From the New England Journal of Medicine: “Shared Decision Making to Improve Care and Reduce Costs”
Making complex medical decisions for which there is more than one course of treatment can be overwhelming and challenging for patients and their families. For many patients, questions about their treatment options can include:
- Is this procedure my only option? What are alternative types of treatment?
- What are the possible outcomes and side effects of each option, including the option of doing nothing?
- What is the estimated cost of the procedure and any related follow-up care or medication?
Shared decision making, a collaborative process between patients and their physicians, uses patient decision aids to help patients answer these important questions, better understand their treatment options, and decide which treatment option best aligns with their preferences and values. Patient decision aids can include fact sheets and questionnaires, interactive online tools, videos, and discussion guides for doctors to use in conversations with patients. The patient can use these aids before an office visit or the provider and patient can use the aids jointly during an appointment.
Although numerous studies show that using patient decision aids can provide a number of benefits—including patients feeling more comfortable with their care decisions, reduced use of invasive treatment options without detracting from health outcomes, and lower costs of care—physicians do not widely use shared decision making for preference-sensitive conditions. Our current payment system does not reimburse physicians for the time they spend with patients or reward them for encouraging patients to opt for the treatment that best aligns with their care goals and values. Additionally, many physicians can’t easily access patient decision aids and haven’t been trained on engaging in shared decision making with patients.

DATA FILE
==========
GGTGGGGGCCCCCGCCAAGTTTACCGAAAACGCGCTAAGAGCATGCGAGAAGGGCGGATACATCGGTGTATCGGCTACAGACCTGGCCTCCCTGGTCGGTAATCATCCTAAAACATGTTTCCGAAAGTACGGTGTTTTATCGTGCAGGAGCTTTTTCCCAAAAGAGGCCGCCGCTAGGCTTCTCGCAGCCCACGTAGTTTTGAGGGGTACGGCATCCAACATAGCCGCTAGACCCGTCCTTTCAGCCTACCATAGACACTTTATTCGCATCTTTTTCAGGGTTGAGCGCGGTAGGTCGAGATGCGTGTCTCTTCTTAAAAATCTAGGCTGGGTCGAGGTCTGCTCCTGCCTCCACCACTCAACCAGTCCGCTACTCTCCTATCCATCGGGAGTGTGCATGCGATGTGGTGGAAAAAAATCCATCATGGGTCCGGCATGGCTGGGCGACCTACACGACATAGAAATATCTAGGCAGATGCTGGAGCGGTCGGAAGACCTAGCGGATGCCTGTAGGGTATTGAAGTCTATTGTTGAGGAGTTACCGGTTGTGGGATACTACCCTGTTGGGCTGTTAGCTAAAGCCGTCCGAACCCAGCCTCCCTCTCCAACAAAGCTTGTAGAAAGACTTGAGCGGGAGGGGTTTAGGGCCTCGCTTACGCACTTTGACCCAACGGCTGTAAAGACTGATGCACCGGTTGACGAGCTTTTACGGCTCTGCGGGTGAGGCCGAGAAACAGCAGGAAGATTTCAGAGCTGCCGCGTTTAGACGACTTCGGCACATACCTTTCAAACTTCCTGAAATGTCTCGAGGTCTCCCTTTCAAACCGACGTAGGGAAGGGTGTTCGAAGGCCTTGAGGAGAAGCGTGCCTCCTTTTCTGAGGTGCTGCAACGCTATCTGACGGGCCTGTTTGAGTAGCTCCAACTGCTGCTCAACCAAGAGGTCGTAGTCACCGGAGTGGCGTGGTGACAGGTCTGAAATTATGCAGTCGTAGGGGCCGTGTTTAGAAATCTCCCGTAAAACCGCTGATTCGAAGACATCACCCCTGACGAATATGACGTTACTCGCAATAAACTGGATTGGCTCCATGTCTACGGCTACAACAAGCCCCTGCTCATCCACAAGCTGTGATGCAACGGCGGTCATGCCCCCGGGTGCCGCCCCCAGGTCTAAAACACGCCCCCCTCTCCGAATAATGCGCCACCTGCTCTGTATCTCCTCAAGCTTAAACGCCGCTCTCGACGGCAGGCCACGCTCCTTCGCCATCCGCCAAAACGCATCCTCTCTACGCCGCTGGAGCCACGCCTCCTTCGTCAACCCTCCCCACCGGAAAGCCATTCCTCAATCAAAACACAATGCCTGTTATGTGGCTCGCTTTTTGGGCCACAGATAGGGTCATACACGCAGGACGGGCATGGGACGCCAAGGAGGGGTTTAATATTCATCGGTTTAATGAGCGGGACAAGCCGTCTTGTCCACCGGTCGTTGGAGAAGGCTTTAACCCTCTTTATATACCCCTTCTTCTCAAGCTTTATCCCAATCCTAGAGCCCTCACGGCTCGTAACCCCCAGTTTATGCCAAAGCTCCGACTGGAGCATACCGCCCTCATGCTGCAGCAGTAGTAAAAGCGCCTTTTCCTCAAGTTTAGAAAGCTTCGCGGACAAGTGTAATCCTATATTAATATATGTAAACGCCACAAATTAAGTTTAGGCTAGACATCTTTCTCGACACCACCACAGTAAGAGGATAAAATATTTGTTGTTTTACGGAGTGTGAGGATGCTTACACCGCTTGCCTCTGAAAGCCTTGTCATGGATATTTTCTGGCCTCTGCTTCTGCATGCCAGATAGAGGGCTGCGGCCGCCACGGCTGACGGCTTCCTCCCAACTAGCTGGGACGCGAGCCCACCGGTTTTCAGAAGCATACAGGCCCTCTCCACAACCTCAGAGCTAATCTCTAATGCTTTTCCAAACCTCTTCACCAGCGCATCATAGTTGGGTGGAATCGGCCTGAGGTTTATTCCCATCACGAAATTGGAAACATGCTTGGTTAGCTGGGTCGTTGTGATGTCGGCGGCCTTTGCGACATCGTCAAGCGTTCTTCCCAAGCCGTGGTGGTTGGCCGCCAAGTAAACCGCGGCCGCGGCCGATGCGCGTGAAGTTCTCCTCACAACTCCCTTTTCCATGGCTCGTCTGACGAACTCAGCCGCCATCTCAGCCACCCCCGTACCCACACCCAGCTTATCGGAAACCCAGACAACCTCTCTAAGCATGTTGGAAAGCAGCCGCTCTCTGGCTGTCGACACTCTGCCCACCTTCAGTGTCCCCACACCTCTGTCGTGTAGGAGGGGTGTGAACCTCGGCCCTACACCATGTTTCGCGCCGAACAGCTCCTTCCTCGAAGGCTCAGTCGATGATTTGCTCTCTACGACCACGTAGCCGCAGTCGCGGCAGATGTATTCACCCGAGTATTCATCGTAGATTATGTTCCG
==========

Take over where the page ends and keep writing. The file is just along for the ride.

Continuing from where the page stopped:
The Affordable Care Act requires the secretary of health and human services to work with organizations to develop standards for patient decision aids and to certify aids that meet these standards. Additionally, the new law allows the Center for Medicare and Medicaid Innovation to test payment models that reimburse Medicare providers for using patient decision aids. Implementation of these provisions, however, has been slow.
We believe it is critical for the secretary to launch pilot programs for shared decision making and work to standardize and certify decision aids. We also propose that Medicare should begin to require the use of decision aids for the 20 most-frequently performed medical procedures, with full reimbursement contingent on documented use of shared decision making. These proposals are further detailed in the paper linked here.
Emily Oshima Lee is a Research Associate and Policy Analyst with the Health Policy team at the Center for American Progress. Ezekiel J. Emanuel is a Senior Fellow at the Center.